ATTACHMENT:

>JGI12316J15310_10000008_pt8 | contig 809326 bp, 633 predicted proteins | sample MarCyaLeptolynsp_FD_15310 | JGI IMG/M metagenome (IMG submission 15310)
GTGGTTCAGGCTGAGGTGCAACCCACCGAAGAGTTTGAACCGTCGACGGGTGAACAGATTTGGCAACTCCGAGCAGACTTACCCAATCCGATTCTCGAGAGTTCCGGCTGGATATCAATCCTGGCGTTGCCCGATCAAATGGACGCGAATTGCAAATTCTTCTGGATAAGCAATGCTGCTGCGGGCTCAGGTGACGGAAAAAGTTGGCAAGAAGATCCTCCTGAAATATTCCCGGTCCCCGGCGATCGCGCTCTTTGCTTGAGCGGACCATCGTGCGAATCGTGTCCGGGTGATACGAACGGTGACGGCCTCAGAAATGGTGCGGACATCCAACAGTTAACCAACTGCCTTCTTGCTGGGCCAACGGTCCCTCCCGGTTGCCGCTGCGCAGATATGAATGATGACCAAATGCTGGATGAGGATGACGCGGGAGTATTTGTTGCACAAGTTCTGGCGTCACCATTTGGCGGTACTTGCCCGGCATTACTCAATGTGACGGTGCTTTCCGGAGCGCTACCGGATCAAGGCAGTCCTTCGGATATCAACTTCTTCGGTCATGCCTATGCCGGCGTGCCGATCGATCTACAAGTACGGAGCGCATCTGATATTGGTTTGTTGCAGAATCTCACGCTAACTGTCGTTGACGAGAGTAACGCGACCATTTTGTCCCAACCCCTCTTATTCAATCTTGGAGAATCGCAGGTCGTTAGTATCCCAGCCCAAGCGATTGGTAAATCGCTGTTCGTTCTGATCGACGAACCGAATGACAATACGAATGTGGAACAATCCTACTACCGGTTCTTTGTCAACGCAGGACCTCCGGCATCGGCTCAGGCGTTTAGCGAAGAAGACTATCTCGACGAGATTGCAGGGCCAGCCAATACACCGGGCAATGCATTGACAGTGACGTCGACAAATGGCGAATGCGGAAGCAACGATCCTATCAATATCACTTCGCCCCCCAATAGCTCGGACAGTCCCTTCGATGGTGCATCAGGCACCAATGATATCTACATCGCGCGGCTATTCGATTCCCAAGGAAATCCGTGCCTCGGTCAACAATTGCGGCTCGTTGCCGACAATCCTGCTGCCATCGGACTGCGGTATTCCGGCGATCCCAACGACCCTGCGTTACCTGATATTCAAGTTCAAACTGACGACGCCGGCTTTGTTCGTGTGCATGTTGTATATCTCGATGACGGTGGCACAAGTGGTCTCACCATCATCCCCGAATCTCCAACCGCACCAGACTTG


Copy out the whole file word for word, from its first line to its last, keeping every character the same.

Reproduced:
>JGI12316J15310_10000008_pt8 | contig 809326 bp, 633 predicted proteins | sample MarCyaLeptolynsp_FD_15310 | JGI IMG/M metagenome (IMG submission 15310)
GTGGTTCAGGCTGAGGTGCAACCCACCGAAGAGTTTGAACCGTCGACGGGTGAACAGATTTGGCAACTCCGAGCAGACTTACCCAATCCGATTCTCGAGAGTTCCGGCTGGATATCAATCCTGGCGTTGCCCGATCAAATGGACGCGAATTGCAAATTCTTCTGGATAAGCAATGCTGCTGCGGGCTCAGGTGACGGAAAAAGTTGGCAAGAAGATCCTCCTGAAATATTCCCGGTCCCCGGCGATCGCGCTCTTTGCTTGAGCGGACCATCGTGCGAATCGTGTCCGGGTGATACGAACGGTGACGGCCTCAGAAATGGTGCGGACATCCAACAGTTAACCAACTGCCTTCTTGCTGGGCCAACGGTCCCTCCCGGTTGCCGCTGCGCAGATATGAATGATGACCAAATGCTGGATGAGGATGACGCGGGAGTATTTGTTGCACAAGTTCTGGCGTCACCATTTGGCGGTACTTGCCCGGCATTACTCAATGTGACGGTGCTTTCCGGAGCGCTACCGGATCAAGGCAGTCCTTCGGATATCAACTTCTTCGGTCATGCCTATGCCGGCGTGCCGATCGATCTACAAGTACGGAGCGCATCTGATATTGGTTTGTTGCAGAATCTCACGCTAACTGTCGTTGACGAGAGTAACGCGACCATTTTGTCCCAACCCCTCTTATTCAATCTTGGAGAATCGCAGGTCGTTAGTATCCCAGCCCAAGCGATTGGTAAATCGCTGTTCGTTCTGATCGACGAACCGAATGACAATACGAATGTGGAACAATCCTACTACCGGTTCTTTGTCAACGCAGGACCTCCGGCATCGGCTCAGGCGTTTAGCGAAGAAGACTATCTCGACGAGATTGCAGGGCCAGCCAATACACCGGGCAATGCATTGACAGTGACGTCGACAAATGGCGAATGCGGAAGCAACGATCCTATCAATATCACTTCGCCCCCCAATAGCTCGGACAGTCCCTTCGATGGTGCATCAGGCACCAATGATATCTACATCGCGCGGCTATTCGATTCCCAAGGAAATCCGTGCCTCGGTCAACAATTGCGGCTCGTTGCCGACAATCCTGCTGCCATCGGACTGCGGTATTCCGGCGATCCCAACGACCCTGCGTTACCTGATATTCAAGTTCAAACTGACGACGCCGGCTTTGTTCGTGTGCATGTTGTATATCTCGATGACGGTGGCACAAGTGGTCTCACCATCATCCCCGAATCTCCAACCGCACCAGACTTG